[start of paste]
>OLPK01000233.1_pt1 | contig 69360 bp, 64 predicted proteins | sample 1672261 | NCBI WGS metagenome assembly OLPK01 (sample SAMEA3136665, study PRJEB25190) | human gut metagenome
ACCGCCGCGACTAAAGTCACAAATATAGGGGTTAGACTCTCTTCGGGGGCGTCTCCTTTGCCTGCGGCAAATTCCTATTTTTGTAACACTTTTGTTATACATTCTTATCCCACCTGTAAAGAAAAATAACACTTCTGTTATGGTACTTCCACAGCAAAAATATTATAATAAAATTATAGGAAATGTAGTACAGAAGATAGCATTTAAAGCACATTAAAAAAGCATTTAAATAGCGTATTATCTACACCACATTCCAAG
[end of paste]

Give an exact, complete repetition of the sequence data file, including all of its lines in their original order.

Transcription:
>OLPK01000233.1_pt1 | contig 69360 bp, 64 predicted proteins | sample 1672261 | NCBI WGS metagenome assembly OLPK01 (sample SAMEA3136665, study PRJEB25190) | human gut metagenome
ACCGCCGCGACTAAAGTCACAAATATAGGGGTTAGACTCTCTTCGGGGGCGTCTCCTTTGCCTGCGGCAAATTCCTATTTTTGTAACACTTTTGTTATACATTCTTATCCCACCTGTAAAGAAAAATAACACTTCTGTTATGGTACTTCCACAGCAAAAATATTATAATAAAATTATAGGAAATGTAGTACAGAAGATAGCATTTAAAGCACATTAAAAAAGCATTTAAATAGCGTATTATCTACACCACATTCCAAG